As many people enter the eight consecutive month of Life in the Time of COVID and further come to terms with its norms — working from home, Zoom calls, mask wearing, social distancing, economic insecurity, and all the inherent anxieties — and cope with the chaotic social and political events of the past few months, a seismic aesthetic shift has occurred. Our collective color preferences have changed. People have been re-painting their homes and workspaces in a bold array of comforting, anxiety-easing hues. It’s been dubbed the “quarantine palette” and it is here. Get used to it.
According to an ArtNews story last week, people are seeking clean, soothing, positive or otherwise neutral colors in response to the negativity and uncertainty of our current world. These colors have names like Soft Bisque, Hague Blue, and Dock Leaf. Blues and greens are popular. Paint manufacturers are reporting huge demand for these type of colors and sudden, sharp declines in otherwise popular and overstimulating colors like “Living Coral, which was Pantone’s 2019 color of the year, and the basis for many trend forecasters and industries’, especially fashion, design plans for the coming years. Demand for the shiny brightness of glossy finishes for these colors has also soared.
The power of color to affect a persons mood and behavior is an established idea. “Color psychology,” as it’s known, is a factor in so many aesthetic decisions beyond home decor or the color of the walls in a doctor’s waiting room. Product and visual design, marketing, and lighting are just a few other areas where the importance of color is well understood. Where a blue might be a calming tone on one person’s emotional state, a yellow might be make people feel irritated or anxious. Where a drab brown hue might depress some, a vivid green might uplift and relax others.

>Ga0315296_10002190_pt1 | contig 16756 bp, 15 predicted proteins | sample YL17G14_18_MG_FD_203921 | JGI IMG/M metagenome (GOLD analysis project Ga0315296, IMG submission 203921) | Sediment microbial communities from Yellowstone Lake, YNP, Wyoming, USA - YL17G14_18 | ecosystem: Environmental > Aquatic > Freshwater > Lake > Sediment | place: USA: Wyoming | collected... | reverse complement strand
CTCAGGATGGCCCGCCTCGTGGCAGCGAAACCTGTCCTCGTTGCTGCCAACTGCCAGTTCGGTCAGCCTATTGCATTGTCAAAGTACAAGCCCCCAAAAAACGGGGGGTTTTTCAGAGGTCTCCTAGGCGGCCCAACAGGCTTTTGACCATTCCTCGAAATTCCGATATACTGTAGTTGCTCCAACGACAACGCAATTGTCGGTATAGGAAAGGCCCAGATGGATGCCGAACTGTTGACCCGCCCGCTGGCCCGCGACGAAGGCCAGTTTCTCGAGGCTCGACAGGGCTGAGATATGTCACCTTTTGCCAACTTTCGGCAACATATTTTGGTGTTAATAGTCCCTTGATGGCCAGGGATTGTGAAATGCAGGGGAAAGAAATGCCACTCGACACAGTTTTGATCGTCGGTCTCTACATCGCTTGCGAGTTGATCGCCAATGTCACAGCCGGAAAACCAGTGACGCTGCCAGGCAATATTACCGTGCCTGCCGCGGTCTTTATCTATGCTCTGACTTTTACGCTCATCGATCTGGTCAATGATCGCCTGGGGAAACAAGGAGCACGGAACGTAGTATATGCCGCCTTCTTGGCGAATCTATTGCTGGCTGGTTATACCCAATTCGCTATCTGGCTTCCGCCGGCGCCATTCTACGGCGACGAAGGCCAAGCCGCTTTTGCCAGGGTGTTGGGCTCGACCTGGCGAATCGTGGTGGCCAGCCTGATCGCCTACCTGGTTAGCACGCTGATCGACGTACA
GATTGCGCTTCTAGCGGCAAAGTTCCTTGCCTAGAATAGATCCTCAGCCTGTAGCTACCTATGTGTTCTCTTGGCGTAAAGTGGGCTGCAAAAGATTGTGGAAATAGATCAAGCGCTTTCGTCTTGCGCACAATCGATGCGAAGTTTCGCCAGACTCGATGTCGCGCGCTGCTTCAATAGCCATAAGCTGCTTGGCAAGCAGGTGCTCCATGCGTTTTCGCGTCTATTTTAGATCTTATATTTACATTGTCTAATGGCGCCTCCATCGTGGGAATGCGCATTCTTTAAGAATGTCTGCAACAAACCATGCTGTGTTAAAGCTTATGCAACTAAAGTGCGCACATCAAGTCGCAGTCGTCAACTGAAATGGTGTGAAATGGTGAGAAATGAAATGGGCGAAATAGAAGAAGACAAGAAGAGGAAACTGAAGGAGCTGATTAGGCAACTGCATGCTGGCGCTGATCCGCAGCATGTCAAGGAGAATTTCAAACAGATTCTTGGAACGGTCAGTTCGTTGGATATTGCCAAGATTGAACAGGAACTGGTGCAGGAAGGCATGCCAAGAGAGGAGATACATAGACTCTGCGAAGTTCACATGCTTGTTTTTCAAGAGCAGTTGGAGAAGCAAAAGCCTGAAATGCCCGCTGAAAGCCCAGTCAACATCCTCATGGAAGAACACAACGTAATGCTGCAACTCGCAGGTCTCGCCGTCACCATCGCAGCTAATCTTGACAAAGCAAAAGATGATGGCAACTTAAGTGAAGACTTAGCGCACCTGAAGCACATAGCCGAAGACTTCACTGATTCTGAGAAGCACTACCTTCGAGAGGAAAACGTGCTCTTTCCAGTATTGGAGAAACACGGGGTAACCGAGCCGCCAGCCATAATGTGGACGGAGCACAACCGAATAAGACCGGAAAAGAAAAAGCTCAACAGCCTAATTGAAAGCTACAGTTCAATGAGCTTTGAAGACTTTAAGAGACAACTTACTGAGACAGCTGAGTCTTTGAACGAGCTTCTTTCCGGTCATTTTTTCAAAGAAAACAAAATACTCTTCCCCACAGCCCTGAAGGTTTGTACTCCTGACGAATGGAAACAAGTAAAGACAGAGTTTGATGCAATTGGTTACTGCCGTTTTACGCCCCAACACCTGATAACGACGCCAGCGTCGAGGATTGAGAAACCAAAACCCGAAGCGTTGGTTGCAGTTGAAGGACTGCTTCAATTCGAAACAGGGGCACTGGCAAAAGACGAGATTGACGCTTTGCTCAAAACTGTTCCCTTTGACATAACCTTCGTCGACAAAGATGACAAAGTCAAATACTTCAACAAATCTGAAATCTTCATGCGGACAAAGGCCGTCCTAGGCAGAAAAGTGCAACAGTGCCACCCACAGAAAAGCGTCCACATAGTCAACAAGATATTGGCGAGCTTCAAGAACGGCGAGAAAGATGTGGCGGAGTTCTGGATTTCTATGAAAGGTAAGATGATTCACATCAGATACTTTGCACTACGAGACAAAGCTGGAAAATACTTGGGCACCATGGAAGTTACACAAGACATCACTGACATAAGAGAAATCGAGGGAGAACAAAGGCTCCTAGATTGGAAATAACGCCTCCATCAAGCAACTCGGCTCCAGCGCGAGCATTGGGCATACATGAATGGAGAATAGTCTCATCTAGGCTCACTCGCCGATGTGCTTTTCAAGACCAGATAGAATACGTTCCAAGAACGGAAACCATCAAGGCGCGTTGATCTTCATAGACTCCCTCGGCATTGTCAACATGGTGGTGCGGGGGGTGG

For us, we like austere, minimalist hues. We always have. White walls or extremely pale grays work for us (look at our website!). We recently moved to a new home and while the previous owners had walls tastefully painted in a range of beiges, dark grays and yellows, we had everything repainted the same bright white with an eggshell finish. This kind of unobtrusive minimalism works much like the “white cube” walls of an art gallery, as a neutral high-contrast background to the artwork. It removes distraction. For us, such a backdrop reassures us and allows greater focus on the “art” that is our daily activity and home life. And, for now and the foreseeable future, our work life, too!